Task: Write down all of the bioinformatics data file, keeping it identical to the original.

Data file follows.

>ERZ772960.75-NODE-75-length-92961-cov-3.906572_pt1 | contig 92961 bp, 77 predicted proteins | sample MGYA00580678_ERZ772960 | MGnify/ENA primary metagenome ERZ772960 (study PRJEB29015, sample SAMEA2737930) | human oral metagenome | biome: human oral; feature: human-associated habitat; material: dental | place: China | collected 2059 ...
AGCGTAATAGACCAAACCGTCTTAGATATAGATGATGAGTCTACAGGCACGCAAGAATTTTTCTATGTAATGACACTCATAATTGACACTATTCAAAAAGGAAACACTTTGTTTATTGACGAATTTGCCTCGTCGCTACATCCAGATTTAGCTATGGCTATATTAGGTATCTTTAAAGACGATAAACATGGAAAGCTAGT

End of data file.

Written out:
>ERZ772960.75-NODE-75-length-92961-cov-3.906572_pt1 | contig 92961 bp, 77 predicted proteins | sample MGYA00580678_ERZ772960 | MGnify/ENA primary metagenome ERZ772960 (study PRJEB29015, sample SAMEA2737930) | human oral metagenome | biome: human oral; feature: human-associated habitat; material: dental | place: China | collected 2059 ...
AGCGTAATAGACCAAACCGTCTTAGATATAGATGATGAGTCTACAGGCACGCAAGAATTTTTCTATGTAATGACACTCATAATTGACACTATTCAAAAAGGAAACACTTTGTTTATTGACGAATTTGCCTCGTCGCTACATCCAGATTTAGCTATGGCTATATTAGGTATCTTTAAAGACGATAAACATGGAAAGCTAGT